UWM Seismograph Virtual Tour
UWM operates both an analog and digital seismometer which are housed in a specially designed vault accessable from the basement of Lapham Hall (but not connected to the building). The instruments rest on a pillar of concrete that extends down 30 feet to help isolate urban noise from transient signals. Unfortunately the bedrock in this area is too deep (~200 ft) for the pillar to extend down to it so some urban noise is found in the signals.
This is a picture of the Guralp 3-component digital seismometer (CMG-EDU-T) that we are currently running. This is a broadband instrument capable of recording frequencies ranging from 30 sec to 40 Hz. The digital seismomter is connected to a Dell PC that continuously records seismic data. The digitizer clock is is kept accurate with the help of a GPS sensor that is constantly feeding the current time. The instrument is set up to sample at both 1 sample per second and 40 samples per second. The reason for the different sampling rates involves the both the type of energy we are recording and the distance the earthquake is from our recording station. At 1 sample per second, we are looking for teleseismic events (greater than 200 km away) where the majority of the energy we will record is in the lower frequency range (1-30 seconds, 1-0.33 Hz). At 40 samples per second we are looking for higher frequency energy (0.1-1 sec, 10-1 Hz), that is prevelent with an earthquake that has occurred regionally (< 200 km; e.g. Indiana, Missouri, Kentucky, etc.). Wisconsin is located in a very stable area where few earthquakes occur so the data that we collect here is used by other scientists to better understand how earthquake waves travel though our part of the country.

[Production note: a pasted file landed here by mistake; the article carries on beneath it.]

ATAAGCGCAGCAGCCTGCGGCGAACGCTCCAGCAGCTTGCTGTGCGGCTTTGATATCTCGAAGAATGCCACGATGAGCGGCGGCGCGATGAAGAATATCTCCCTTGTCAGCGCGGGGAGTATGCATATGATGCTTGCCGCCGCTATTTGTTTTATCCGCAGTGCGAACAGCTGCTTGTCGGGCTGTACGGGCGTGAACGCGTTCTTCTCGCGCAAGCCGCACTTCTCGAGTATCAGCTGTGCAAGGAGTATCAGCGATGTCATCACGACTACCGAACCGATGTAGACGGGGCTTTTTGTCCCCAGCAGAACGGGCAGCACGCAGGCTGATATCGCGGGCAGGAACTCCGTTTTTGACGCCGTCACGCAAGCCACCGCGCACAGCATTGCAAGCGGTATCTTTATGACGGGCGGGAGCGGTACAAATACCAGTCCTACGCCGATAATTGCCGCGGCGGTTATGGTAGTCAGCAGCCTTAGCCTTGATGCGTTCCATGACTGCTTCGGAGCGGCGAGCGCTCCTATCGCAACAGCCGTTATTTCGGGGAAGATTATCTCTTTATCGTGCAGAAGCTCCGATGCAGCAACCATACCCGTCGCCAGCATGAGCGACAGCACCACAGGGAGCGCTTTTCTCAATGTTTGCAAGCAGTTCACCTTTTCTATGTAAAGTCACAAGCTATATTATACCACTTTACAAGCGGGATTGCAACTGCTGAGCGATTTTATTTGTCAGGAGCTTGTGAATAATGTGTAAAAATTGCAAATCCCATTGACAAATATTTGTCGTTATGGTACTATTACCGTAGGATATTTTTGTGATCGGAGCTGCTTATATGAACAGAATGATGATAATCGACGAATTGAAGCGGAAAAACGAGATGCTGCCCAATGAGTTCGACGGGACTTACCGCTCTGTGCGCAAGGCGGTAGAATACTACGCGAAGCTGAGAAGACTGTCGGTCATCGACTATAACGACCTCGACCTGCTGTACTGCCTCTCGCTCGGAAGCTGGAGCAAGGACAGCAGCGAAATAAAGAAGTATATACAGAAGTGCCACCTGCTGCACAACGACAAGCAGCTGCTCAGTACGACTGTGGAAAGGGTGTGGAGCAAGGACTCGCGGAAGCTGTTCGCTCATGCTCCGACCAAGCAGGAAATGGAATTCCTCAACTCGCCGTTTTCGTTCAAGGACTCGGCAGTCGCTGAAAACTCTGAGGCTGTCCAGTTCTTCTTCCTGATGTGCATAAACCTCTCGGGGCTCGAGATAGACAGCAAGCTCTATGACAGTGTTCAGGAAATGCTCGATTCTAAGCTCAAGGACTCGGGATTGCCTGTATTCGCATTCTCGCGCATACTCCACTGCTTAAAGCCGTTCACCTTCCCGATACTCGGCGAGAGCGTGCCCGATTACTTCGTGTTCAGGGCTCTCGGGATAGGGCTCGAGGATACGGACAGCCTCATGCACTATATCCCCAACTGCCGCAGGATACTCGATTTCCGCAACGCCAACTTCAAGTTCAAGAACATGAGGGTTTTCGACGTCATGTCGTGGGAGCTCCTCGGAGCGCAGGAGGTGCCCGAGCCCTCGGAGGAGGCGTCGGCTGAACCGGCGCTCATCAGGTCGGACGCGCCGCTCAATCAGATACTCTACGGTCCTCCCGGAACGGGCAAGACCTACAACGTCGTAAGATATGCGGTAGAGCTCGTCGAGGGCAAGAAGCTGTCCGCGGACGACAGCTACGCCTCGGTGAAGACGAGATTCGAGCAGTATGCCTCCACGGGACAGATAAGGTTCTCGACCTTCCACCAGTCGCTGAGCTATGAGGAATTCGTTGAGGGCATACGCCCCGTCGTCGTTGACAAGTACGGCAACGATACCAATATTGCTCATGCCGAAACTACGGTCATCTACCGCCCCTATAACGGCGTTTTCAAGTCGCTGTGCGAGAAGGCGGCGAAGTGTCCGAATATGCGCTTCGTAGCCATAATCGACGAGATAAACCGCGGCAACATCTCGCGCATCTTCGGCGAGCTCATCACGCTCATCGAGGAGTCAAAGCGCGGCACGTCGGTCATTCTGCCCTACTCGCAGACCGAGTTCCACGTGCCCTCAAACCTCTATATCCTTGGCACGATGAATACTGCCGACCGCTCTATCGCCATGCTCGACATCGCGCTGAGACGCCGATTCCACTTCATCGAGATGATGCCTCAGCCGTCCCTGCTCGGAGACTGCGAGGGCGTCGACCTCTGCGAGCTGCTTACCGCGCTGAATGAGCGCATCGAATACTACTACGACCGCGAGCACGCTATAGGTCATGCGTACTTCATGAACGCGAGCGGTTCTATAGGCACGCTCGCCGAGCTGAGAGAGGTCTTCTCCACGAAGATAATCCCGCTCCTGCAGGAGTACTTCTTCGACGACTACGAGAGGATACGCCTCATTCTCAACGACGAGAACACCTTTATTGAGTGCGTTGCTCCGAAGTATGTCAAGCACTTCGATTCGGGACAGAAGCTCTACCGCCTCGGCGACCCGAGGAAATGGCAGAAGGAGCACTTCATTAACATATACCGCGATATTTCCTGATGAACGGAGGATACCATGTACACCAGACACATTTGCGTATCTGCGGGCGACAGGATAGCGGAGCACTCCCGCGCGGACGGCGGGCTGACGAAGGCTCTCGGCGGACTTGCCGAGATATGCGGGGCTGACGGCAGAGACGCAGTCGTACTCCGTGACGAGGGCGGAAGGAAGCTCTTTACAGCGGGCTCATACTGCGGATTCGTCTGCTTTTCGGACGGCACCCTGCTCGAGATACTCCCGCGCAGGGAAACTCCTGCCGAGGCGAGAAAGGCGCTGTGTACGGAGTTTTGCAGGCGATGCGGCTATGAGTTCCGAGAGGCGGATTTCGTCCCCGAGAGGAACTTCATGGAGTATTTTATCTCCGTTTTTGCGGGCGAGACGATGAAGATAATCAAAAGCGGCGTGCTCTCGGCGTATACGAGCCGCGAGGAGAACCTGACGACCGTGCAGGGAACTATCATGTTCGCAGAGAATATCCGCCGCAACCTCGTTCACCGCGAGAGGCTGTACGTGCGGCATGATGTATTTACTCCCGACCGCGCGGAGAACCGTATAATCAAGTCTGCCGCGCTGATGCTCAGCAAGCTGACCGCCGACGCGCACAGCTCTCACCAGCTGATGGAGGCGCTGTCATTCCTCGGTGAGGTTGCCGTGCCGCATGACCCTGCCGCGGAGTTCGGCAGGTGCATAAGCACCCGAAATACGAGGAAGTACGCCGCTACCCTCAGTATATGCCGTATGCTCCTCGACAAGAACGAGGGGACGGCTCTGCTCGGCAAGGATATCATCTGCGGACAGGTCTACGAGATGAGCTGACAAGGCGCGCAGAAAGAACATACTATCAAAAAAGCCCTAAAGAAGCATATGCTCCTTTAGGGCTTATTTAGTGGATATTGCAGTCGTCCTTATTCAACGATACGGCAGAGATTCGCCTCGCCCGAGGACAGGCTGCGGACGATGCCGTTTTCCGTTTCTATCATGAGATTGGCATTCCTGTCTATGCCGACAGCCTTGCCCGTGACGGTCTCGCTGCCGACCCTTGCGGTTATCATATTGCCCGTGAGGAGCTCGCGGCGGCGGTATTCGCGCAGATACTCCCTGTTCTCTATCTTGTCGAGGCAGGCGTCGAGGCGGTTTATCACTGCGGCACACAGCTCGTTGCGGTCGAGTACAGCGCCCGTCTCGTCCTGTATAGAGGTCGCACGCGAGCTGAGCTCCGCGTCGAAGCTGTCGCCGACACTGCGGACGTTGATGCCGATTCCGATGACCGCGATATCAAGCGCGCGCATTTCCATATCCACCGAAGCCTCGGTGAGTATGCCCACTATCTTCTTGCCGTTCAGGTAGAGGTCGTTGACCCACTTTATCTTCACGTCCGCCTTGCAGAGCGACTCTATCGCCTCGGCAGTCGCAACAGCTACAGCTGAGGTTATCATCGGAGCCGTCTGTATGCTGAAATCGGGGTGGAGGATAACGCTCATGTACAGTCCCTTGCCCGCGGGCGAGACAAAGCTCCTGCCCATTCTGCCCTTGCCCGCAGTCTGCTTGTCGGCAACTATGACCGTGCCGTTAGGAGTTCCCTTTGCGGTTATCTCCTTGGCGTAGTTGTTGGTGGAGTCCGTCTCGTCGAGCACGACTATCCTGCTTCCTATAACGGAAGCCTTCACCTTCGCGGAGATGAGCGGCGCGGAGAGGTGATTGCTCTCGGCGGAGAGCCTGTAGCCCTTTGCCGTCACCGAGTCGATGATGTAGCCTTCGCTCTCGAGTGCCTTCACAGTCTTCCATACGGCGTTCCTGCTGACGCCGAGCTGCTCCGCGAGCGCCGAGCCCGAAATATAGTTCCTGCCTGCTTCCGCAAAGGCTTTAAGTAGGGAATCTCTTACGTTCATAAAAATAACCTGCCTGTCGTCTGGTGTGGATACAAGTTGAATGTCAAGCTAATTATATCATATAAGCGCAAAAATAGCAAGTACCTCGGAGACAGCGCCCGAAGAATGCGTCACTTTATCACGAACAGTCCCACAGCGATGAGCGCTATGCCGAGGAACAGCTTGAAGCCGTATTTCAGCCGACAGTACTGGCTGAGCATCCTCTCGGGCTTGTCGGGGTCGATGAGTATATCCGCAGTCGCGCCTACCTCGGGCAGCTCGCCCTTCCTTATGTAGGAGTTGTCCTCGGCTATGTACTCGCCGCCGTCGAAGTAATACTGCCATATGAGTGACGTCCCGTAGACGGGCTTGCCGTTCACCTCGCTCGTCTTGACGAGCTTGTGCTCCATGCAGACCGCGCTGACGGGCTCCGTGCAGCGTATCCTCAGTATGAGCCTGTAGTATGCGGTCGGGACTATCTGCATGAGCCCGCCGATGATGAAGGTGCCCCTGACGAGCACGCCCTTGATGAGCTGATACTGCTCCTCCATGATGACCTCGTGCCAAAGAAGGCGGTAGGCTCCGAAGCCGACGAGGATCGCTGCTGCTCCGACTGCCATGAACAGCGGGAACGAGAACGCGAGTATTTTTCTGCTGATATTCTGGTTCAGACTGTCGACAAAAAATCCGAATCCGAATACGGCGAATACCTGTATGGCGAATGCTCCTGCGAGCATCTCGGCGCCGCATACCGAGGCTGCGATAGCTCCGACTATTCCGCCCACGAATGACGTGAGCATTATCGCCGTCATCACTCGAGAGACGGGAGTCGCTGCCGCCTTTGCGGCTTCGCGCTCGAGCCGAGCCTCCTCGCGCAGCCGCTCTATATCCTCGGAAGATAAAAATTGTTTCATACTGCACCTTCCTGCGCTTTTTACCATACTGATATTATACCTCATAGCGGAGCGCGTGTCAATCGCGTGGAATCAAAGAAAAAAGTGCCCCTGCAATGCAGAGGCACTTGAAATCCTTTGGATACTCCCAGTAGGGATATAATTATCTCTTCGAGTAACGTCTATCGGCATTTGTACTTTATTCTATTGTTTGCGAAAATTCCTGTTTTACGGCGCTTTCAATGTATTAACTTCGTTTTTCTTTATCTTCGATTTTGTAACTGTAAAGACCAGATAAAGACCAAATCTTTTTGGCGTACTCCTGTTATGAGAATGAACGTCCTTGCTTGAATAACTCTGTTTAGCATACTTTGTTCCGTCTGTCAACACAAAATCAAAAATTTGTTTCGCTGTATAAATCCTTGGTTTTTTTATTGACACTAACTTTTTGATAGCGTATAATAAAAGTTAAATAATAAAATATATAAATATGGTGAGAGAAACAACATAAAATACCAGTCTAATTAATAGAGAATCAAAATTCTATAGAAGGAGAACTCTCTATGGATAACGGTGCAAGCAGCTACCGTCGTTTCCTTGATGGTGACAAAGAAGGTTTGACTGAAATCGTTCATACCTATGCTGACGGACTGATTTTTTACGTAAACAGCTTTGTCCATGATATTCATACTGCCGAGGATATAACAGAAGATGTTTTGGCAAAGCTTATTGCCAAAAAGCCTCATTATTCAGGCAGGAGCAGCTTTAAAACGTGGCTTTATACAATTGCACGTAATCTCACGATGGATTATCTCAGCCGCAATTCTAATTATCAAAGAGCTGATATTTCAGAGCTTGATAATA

These 3 instruments are Geotech SL-220 Long-period seismometers capable of recording frequencies around 20 seconds period. These are the classic analog instruments that send an electrical signal that is converted into a pen "wiggle" which is then written to a piece of paper. Currently only the North component seismometer is operational. These instruments are much more suseptable to the ambient urban noise that is prevelant near the vault. As a result the gain of the instrument is adjusted according to the noise levels that day. When Kenwood avenue was being redone, I bascially had to shut off the machine because all we recorded was noise from the trucks outside. The paper recordings are archived and used mainly for display purposes when a large earthquake occurs or the TV stations want to show what happened an earthquake occurred somewhat near Milwaukee like they did when there was an earthquake in Indiana that was felt in Kenosha.
Here is a little earthquake recording history here at UWM
The Geoscience Department of UW-Milwaukee has been operating a seismograph, or earthquake recording system, since 1972. It is currently located in a vault near, but not connected to, the new part of Lapham Hall on the main campus on the northeast side of Milwaukee. The analog system first came on-line on September 15, 1972 under the direction of Dr. David Willis in Sabin Hall of UW-Milwaukee. The seismograph in Sabin Hall was displayed on the first floor just up the stairs from the Downer Avenue entrance of Sabin, at Newport and Downer. The seismometers were in a noisy basement area under the big lecture hall, Room 85. The University power plant was next door from Sabin increasing the already relatively high background vibrations. In September of 1992 the seismograph was moved to Lapham Hall. The location in Lapham Hall is considerably quieter, especially during class change times which were a problem in Sabin with 200 students moving in and out of room 85. The digital system has been in operation since July of 1993. All of the analog recordings have been archived. Selected digital records are saved, as paper recordings and on digital tape.